Valentine’s Day Special: How to Murder Your Wife

how2aHow to Murder Your Wife, 1965, 118 mins, Blu-ray

This year it was my turn to choose a Valentine’s-day movie to watch. Whenever its Claire’s turn, she’ll invariably pick Silver Linings Playbook for another watch, or one of the versions of Romeo & Juliet. But this year, as I note, it was my turn, so I chose Richard Quine’s wonderful black comedy How to Murder Your Wife, or Como Matar a La Propia Esposa per my Blu-ray copy imported from Italy would have it (this is another of those films starring Jack Lemmon that inexplicably remains unreleased on HD here in the UK).

I adore How to Murder Your Wife. Its a quirky black comedy starring one of my favourite actors (with the added bonus of the great Terry Thomas, too) that is funny and romantic and yes, hardly the kind of thing that could be made today. Its wrong for all sorts of reasons that for me make it so absolutely right: it is so of its time, those glorious swinging sixties that I was born a little too late to enjoy but which seems to wonderful in these Hollywood movies. The Apartment, The Fortune Cookie, The Odd Couple through to Avanti! and The Prisoner of Second Avenue, all films starring Jack Lemmon that seem to be glimpses of another, simpler world. I don’t know if that world ever really existed, or it was just something wholly built of Hollywood artifice, but its a world I love to escape into through these movies.

Its something in the cinematography, the sublime art direction, in the colours, the fashions, the generally middle-aged casts, the glorious music scores. Regards the latter, How to Murder Your Wife is graced with a wonderful lush Neal Hefti score, as was The Odd Couple. Claire remarked upon the music this time around, regards how much some of it reminded her of Avanti!‘s score, even though, as I observed, that was by another composer altogether (Carlo Rustichelli) – its just a style, a mood. A jazzy, upbeat band feel, wonderfully romantic in places with sweeping strings. Over the years I have collected theses scores on CD- The Apartment, The Fortune Cookie, Irma La Douce, Avanti!, The Odd Couple, How to Murder Your Wife… I adore the music as much as I do the films, and only the score for The Prisoner of Second Avenue escapes me, but maybe someday.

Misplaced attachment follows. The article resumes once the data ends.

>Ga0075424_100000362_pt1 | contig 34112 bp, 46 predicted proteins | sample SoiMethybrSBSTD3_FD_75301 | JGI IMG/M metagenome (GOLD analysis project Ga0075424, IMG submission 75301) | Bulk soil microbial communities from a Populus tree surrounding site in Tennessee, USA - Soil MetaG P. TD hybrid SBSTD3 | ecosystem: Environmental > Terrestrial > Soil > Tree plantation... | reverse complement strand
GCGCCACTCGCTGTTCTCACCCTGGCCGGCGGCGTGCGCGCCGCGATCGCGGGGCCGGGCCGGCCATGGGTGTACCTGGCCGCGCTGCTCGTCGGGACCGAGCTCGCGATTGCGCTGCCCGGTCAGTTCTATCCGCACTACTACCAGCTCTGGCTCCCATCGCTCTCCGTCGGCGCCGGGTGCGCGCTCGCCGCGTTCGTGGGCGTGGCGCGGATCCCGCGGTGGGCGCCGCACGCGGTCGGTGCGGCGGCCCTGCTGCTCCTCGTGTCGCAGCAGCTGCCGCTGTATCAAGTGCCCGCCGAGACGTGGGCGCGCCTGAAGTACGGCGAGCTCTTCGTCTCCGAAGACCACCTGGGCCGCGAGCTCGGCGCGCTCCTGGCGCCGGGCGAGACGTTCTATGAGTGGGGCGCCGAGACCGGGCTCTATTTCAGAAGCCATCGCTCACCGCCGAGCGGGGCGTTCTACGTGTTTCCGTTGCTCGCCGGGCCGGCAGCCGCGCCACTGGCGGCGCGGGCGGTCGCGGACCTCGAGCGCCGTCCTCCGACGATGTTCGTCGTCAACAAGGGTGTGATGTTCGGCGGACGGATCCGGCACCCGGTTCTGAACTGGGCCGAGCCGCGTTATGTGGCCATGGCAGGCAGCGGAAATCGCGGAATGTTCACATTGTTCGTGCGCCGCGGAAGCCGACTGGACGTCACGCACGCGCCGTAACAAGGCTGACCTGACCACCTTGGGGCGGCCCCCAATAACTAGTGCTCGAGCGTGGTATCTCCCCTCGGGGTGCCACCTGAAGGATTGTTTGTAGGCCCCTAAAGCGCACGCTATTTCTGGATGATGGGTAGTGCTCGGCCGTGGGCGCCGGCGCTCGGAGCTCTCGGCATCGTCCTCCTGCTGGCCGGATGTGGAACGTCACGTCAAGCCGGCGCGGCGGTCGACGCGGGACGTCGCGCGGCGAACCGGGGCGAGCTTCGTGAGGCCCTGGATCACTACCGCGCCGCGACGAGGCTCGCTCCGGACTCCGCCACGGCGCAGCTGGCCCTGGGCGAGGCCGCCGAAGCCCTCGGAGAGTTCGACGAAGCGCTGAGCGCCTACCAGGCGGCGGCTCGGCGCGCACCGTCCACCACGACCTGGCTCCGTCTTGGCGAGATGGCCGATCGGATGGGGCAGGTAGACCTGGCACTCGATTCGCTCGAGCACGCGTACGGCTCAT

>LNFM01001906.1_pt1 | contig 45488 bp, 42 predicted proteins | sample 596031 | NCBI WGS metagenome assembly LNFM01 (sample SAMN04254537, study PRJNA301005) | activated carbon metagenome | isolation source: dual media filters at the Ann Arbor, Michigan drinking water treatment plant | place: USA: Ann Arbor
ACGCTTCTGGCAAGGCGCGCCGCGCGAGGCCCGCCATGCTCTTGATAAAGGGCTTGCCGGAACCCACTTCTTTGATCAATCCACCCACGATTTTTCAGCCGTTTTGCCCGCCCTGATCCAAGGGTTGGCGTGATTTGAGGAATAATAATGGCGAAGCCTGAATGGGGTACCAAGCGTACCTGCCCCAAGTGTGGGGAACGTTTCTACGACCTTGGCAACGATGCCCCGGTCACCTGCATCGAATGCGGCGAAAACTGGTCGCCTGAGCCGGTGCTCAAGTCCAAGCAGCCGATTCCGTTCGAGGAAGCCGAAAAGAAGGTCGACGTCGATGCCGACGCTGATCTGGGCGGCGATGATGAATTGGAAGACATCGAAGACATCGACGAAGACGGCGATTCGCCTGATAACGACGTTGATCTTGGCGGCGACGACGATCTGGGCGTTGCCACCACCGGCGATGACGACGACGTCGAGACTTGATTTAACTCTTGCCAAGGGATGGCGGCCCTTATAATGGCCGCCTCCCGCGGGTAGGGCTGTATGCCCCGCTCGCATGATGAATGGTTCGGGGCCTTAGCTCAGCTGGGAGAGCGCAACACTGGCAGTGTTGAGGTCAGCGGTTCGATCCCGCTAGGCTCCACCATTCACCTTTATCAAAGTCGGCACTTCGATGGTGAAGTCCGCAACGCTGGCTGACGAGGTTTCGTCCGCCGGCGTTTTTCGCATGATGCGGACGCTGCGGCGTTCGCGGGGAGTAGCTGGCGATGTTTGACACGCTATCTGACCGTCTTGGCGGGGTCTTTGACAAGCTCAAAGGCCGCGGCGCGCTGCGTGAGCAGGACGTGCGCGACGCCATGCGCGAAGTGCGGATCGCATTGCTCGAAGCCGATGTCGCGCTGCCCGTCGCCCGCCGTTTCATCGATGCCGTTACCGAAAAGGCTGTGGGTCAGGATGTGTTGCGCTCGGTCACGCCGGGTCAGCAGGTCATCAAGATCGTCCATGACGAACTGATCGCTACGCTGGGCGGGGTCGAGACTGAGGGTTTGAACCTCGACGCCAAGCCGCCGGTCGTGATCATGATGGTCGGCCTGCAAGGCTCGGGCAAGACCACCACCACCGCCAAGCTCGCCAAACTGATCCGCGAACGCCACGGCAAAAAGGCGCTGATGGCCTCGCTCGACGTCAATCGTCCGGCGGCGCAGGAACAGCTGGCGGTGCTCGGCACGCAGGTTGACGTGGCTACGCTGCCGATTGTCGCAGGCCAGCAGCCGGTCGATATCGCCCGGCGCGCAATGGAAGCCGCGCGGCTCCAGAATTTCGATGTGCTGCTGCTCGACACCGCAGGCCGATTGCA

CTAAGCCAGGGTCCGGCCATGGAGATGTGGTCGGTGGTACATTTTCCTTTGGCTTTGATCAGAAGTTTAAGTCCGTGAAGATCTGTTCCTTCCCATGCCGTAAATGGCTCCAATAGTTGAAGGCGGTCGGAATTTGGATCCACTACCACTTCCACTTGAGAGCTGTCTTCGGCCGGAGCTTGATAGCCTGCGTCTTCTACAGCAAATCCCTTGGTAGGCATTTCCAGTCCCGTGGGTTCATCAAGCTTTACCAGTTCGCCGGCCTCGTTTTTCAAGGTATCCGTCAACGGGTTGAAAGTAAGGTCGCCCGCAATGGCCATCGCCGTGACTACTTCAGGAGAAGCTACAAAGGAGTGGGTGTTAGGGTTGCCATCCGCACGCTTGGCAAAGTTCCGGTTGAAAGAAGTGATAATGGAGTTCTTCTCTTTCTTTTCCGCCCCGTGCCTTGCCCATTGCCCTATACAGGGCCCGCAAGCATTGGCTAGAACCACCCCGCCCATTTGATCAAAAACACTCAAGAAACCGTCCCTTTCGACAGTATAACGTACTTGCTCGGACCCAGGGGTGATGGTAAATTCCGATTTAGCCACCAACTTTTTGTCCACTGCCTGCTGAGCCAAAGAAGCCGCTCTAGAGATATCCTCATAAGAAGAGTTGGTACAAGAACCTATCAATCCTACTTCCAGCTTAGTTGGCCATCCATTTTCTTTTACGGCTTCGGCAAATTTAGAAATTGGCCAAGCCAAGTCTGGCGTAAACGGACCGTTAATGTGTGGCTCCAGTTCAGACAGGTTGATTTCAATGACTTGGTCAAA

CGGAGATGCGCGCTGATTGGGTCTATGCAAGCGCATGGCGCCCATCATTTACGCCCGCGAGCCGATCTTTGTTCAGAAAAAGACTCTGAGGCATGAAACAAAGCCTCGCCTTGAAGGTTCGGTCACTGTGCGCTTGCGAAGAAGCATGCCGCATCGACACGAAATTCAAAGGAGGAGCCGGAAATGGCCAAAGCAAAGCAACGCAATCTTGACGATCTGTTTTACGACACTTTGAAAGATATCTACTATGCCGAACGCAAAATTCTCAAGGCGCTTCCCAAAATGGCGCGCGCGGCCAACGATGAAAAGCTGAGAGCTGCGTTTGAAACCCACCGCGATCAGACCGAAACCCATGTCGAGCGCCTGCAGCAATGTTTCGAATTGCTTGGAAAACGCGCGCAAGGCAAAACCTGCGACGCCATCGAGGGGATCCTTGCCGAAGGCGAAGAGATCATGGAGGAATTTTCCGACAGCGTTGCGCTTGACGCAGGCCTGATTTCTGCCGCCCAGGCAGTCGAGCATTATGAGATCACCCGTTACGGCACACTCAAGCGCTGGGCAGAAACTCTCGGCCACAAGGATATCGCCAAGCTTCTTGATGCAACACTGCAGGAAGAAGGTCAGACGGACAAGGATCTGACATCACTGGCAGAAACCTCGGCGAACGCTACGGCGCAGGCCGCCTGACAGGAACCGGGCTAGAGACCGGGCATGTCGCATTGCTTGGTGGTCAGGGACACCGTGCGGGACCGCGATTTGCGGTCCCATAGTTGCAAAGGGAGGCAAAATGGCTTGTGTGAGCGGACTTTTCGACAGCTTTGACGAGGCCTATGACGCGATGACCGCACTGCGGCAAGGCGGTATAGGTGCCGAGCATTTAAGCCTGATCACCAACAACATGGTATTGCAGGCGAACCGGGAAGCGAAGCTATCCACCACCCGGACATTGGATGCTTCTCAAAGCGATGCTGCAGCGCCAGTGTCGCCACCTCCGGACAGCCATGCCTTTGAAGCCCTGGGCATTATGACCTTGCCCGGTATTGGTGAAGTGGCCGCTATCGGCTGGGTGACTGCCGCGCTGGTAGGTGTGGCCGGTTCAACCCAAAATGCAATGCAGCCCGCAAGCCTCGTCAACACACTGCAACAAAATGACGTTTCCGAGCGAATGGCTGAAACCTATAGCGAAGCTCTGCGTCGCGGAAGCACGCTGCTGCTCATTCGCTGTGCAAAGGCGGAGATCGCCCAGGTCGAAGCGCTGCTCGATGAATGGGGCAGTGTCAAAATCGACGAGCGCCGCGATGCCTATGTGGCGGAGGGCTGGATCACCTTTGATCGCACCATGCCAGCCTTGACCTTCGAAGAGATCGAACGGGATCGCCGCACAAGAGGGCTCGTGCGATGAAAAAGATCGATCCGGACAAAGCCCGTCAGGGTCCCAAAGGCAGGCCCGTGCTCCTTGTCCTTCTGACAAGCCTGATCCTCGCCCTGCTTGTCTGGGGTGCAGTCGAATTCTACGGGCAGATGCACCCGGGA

Would this film be charged with misogyny today? Could you even show this film on television today without a backlash of wailing from women’s rights groups? Would they all be missing the point? IS the film’s poster taglines “Women: warning! See it before HE does- the wife you save might be YOU!” or “Bring the little woman… maybe she’ll die laughing!” too close to the bone?

how2dI can imagine the ire of some people watching this film today. Its mostly white, privileged cast of affluent New Yorkers, many of them affirmed bachelors, with the hero of the film Stanley Ford (Lemmon) living in a lovely town house in Manhattan with his own butler/man servant. Stanley enjoying one-night flings with a bevy of beautiful women, his wealth (from his wildly popular syndicated newspaper strips featuring the adventures of super-spy Bash Brannigan, oh so sixties!) ensuring a carefree lifestyle regarded with some jealously by his henpecked married lawyer, Harold (the great Eddie Mayehoff).